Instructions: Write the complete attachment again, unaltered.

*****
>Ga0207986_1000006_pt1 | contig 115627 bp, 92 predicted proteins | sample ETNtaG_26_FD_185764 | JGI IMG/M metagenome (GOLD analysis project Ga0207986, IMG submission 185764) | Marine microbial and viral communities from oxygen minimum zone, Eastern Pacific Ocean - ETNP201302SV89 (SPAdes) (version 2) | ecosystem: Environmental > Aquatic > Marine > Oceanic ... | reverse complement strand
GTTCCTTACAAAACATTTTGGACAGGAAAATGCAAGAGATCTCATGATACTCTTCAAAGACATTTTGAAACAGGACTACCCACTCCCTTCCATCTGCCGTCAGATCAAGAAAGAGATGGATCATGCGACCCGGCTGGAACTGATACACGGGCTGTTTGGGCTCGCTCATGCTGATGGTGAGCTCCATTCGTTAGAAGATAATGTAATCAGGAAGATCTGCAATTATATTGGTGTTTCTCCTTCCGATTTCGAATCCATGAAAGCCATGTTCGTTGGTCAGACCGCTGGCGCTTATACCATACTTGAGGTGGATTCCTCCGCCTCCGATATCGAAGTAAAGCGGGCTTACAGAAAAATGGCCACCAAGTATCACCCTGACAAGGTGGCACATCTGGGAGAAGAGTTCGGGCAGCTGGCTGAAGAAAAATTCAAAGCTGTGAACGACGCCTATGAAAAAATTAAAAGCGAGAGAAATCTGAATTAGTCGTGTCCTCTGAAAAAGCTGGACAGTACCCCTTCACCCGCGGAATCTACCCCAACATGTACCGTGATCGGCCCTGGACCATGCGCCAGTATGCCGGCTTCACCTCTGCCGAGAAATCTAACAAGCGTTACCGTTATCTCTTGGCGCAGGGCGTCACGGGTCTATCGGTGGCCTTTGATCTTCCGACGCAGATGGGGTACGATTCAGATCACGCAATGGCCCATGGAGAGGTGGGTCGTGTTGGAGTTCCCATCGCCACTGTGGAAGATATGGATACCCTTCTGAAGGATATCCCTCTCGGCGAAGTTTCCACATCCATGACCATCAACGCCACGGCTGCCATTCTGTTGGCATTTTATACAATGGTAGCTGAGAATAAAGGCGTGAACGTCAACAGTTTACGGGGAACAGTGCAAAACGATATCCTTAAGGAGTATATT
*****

>Ga0207986_1000006_pt1 | contig 115627 bp, 92 predicted proteins | sample ETNtaG_26_FD_185764 | JGI IMG/M metagenome (GOLD analysis project Ga0207986, IMG submission 185764) | Marine microbial and viral communities from oxygen minimum zone, Eastern Pacific Ocean - ETNP201302SV89 (SPAdes) (version 2) | ecosystem: Environmental > Aquatic > Marine > Oceanic ... | reverse complement strand
GTTCCTTACAAAACATTTTGGACAGGAAAATGCAAGAGATCTCATGATACTCTTCAAAGACATTTTGAAACAGGACTACCCACTCCCTTCCATCTGCCGTCAGATCAAGAAAGAGATGGATCATGCGACCCGGCTGGAACTGATACACGGGCTGTTTGGGCTCGCTCATGCTGATGGTGAGCTCCATTCGTTAGAAGATAATGTAATCAGGAAGATCTGCAATTATATTGGTGTTTCTCCTTCCGATTTCGAATCCATGAAAGCCATGTTCGTTGGTCAGACCGCTGGCGCTTATACCATACTTGAGGTGGATTCCTCCGCCTCCGATATCGAAGTAAAGCGGGCTTACAGAAAAATGGCCACCAAGTATCACCCTGACAAGGTGGCACATCTGGGAGAAGAGTTCGGGCAGCTGGCTGAAGAAAAATTCAAAGCTGTGAACGACGCCTATGAAAAAATTAAAAGCGAGAGAAATCTGAATTAGTCGTGTCCTCTGAAAAAGCTGGACAGTACCCCTTCACCCGCGGAATCTACCCCAACATGTACCGTGATCGGCCCTGGACCATGCGCCAGTATGCCGGCTTCACCTCTGCCGAGAAATCTAACAAGCGTTACCGTTATCTCTTGGCGCAGGGCGTCACGGGTCTATCGGTGGCCTTTGATCTTCCGACGCAGATGGGGTACGATTCAGATCACGCAATGGCCCATGGAGAGGTGGGTCGTGTTGGAGTTCCCATCGCCACTGTGGAAGATATGGATACCCTTCTGAAGGATATCCCTCTCGGCGAAGTTTCCACATCCATGACCATCAACGCCACGGCTGCCATTCTGTTGGCATTTTATACAATGGTAGCTGAGAATAAAGGCGTGAACGTCAACAGTTTACGGGGAACAGTGCAAAACGATATCCTTAAGGAGTATATT